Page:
Inclusivism, as a theological perspective, accepts the first two of the three non-negotiables of exclusivism, but not the third. This position has led to the idea of “anonymous Christians” (Karl Rahner), people who belong to other faiths but nevertheless experience salvation in Christ even though they may not know Christ or the Bible, or join the Christian faith.

Pluralism rejects all three non-negotiables of exclusivism. A well-known proponent of this view is John Hick (An Interpretation of Religion, 1989), who argues that all religions provide means of salvation and that Christianity is just one of many viable faiths, and not necessarily the most advanced of them.

It is in the light of this background that Christians have difficulties uncritically accepting public statements made by thought leaders in non-Christian, and especially secular, spaces. The politically correct way of thinking is that exclusivism is bad, inclusivism is good, and pluralism is what we should embrace for a peaceful and harmonious society.

But many questions have to be asked to seek clarifications and for all to try to be on the same page so that we can really engage in dialogue and arrive at mutual understanding. Take, for instance, the term “religious harmony”. I was once asked by a journalist what I thought about it, and I had to ask the journalist how she would define the term. She was at a loss.

I then explained that if “religious harmony” meant a harmony of religions, then I did not think the churches would be in favour of that. However, if the term meant harmonious relationships between people of different faiths seeking to live in peace and mutual understanding, then the churches support it because that is also what the Bible teaches.

There are two kinds of exclusivism; theological and social. This is where confusion and misunderstanding can arise. There is a tendency to confuse both aspects in one single idea, as if to say that those who stand for theological exclusivism (as per exclusivism as defined above) are also for social exclusivism. This cannot be further from the truth.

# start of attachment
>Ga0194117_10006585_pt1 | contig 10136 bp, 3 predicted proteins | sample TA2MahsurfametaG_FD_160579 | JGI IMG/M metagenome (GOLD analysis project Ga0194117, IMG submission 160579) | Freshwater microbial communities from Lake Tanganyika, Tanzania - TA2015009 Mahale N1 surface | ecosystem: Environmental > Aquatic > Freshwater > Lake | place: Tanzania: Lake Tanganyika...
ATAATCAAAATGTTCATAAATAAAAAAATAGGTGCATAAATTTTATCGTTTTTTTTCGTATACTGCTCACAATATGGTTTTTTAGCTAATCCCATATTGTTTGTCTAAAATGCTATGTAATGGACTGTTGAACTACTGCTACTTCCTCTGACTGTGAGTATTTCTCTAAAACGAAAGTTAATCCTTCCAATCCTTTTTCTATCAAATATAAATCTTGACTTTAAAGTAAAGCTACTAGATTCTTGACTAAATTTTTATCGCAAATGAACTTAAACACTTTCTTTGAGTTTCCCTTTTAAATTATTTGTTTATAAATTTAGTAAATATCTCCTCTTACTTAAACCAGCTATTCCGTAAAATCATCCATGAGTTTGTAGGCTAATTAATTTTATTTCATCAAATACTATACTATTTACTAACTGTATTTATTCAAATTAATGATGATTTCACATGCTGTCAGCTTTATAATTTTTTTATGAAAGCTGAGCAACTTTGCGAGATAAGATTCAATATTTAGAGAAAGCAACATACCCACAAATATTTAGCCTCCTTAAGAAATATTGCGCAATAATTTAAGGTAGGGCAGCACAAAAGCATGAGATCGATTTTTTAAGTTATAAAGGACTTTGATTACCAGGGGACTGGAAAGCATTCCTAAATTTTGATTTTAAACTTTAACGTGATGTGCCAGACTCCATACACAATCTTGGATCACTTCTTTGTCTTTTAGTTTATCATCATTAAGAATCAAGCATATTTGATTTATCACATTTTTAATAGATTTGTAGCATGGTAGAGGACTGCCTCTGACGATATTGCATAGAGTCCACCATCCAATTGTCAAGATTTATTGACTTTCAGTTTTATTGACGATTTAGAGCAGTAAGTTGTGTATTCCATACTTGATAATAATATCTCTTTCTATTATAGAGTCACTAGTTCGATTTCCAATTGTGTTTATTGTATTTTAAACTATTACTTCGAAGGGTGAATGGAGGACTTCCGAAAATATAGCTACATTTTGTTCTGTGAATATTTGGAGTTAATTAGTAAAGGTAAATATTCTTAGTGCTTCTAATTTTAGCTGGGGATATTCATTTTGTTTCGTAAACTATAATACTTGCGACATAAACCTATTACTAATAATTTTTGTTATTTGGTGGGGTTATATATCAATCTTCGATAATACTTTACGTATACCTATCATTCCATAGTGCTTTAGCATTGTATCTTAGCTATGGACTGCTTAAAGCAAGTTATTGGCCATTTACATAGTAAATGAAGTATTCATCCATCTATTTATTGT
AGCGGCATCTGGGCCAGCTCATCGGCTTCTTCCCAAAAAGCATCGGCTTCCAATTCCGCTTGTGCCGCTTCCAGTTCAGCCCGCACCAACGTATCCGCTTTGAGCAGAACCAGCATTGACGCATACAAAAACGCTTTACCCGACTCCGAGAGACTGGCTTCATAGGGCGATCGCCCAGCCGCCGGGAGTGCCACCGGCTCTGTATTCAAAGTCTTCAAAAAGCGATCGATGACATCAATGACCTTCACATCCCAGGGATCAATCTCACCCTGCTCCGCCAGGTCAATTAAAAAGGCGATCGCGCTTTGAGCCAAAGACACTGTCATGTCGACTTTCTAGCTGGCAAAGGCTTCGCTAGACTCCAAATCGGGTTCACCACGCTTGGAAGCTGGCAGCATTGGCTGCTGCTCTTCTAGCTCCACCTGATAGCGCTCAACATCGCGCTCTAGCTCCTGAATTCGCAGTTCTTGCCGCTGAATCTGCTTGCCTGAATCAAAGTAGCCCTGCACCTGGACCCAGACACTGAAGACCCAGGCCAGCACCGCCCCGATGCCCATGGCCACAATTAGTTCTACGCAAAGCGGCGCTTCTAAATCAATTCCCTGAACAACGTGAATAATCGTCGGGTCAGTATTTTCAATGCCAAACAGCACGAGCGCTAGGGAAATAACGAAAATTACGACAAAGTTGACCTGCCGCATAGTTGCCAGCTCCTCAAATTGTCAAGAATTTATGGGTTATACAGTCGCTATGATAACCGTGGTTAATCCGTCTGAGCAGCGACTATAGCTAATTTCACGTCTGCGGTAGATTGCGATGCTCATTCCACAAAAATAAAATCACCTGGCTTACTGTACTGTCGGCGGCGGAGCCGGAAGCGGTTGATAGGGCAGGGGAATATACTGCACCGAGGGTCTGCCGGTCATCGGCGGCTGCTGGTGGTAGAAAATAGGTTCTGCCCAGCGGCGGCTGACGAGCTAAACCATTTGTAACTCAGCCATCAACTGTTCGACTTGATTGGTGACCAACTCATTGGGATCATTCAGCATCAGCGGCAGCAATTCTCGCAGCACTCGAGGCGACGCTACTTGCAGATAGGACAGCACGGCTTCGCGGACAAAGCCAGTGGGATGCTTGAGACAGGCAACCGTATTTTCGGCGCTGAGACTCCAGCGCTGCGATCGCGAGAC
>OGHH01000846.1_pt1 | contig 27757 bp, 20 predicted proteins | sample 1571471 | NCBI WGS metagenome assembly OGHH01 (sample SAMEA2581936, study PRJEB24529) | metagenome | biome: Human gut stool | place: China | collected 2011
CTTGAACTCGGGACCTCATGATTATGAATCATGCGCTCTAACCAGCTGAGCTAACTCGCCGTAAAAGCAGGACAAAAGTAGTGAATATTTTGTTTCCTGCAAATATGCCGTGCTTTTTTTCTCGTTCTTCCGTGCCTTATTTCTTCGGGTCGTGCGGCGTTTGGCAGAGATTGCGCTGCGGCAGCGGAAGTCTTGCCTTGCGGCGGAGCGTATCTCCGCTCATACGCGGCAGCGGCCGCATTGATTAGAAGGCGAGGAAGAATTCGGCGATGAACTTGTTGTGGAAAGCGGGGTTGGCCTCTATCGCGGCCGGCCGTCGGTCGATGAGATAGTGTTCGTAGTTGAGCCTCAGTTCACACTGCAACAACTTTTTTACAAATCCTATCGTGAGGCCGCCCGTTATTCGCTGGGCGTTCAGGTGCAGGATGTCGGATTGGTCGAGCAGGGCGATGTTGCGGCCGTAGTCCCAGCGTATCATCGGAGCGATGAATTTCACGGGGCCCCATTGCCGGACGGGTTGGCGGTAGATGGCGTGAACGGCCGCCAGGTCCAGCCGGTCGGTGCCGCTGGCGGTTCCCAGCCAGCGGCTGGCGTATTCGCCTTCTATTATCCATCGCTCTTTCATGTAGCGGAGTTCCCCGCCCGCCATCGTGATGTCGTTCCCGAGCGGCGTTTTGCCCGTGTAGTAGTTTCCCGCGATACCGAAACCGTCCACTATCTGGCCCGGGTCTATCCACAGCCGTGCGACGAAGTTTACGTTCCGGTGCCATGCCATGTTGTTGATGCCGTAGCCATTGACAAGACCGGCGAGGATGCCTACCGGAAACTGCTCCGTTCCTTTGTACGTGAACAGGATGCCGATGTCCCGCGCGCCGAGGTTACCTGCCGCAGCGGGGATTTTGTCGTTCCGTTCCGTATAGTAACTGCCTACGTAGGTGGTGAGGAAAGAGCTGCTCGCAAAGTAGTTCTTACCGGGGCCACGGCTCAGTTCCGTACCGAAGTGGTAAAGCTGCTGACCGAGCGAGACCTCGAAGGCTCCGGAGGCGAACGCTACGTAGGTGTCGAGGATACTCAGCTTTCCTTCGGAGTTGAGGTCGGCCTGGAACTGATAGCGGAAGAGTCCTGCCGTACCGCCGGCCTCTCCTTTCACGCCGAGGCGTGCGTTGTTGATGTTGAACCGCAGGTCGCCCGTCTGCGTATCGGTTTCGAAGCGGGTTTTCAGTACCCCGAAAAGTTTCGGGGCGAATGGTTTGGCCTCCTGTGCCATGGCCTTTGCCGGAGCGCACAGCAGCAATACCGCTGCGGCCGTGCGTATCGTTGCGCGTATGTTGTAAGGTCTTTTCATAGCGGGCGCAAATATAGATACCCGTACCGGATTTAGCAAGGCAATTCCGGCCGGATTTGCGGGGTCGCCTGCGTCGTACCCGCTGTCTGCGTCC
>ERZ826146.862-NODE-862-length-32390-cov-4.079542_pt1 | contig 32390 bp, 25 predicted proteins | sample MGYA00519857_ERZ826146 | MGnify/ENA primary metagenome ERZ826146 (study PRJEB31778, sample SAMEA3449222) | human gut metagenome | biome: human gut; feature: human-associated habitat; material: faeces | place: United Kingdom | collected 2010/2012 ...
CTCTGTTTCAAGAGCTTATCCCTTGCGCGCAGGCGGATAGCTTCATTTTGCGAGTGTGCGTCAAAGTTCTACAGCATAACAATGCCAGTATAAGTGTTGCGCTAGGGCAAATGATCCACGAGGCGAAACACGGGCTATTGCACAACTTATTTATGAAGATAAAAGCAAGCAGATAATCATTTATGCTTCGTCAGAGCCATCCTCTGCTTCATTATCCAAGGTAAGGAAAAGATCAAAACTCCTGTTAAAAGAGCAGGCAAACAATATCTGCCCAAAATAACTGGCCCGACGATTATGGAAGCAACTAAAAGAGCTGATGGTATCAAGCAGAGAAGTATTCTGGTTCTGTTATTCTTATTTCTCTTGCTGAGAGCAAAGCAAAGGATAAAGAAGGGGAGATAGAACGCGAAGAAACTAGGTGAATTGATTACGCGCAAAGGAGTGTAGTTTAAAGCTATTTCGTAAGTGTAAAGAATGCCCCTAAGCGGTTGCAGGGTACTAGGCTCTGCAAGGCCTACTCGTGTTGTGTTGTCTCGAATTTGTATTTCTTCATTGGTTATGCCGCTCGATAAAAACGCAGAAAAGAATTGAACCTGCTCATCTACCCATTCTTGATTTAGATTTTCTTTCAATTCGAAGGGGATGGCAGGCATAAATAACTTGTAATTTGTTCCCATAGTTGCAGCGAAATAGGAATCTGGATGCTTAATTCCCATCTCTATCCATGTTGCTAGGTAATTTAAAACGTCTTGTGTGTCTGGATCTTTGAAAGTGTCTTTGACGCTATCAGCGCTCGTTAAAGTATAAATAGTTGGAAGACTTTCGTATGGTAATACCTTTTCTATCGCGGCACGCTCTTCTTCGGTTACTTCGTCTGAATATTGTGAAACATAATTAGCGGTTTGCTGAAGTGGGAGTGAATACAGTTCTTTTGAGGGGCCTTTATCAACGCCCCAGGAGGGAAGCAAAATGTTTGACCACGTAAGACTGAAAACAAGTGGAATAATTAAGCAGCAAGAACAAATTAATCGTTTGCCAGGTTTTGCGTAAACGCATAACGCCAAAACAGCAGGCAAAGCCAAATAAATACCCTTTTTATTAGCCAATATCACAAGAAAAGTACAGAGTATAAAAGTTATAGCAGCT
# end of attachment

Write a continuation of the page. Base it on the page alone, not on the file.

This year is the 500th anniversary of the Reformation; Protestant Christians commemorate the clear doctrinal exclusivity expressed in the Reformation mottoes: Christ alone, Scripture alone, grace alone, faith alone. This is based on scriptural teachings on the uniqueness of Christ, His life, and the salvation found in Him alone (Jn 14:6; Acts 4:12; 1 Tim 2:5; Rev 17:14).

But Scripture also teaches social inclusivity. Jesus taught that we should love our neighbours as we love ourselves (Mt 22:39; Lk 10:25-37). We are to live peaceably with all (Rom 12:18), and help and serve the poor and needy in society (Mt 25:35-36; Jam 1:27). Theological exclusivism does not mean social isolationism but stands together with social outreach and compassionate and missional involvement in society.

So, are Christians exclusivists or inclusivists? Such a question does not recognise the nuances of Christian thought and practice. In reality Christians are theologically exclusive and socially inclusive. To not recognise this is to collapse the ideas to suggest that social inclusivism is the same as theological inclusivism (as defined earlier), and that theological exclusivism is the same as social exclusivism. This will hinder any attempt at actual dialogue and understanding.

This also brings us to the question of whether our society is best defined as pluralistic, as some have argued. The problem is that pluralism, as many Christian thinkers in our midst understand it, is a philosophy. That we live in a diverse society is an observable fact, but to say that we are a pluralistic society is to impose a certain philosophy or underlying perspective.

One is a sociological observation, the other is a religious statement. There is a difference, as theologian Lesslie Newbigin has shown, between plurality and pluralism.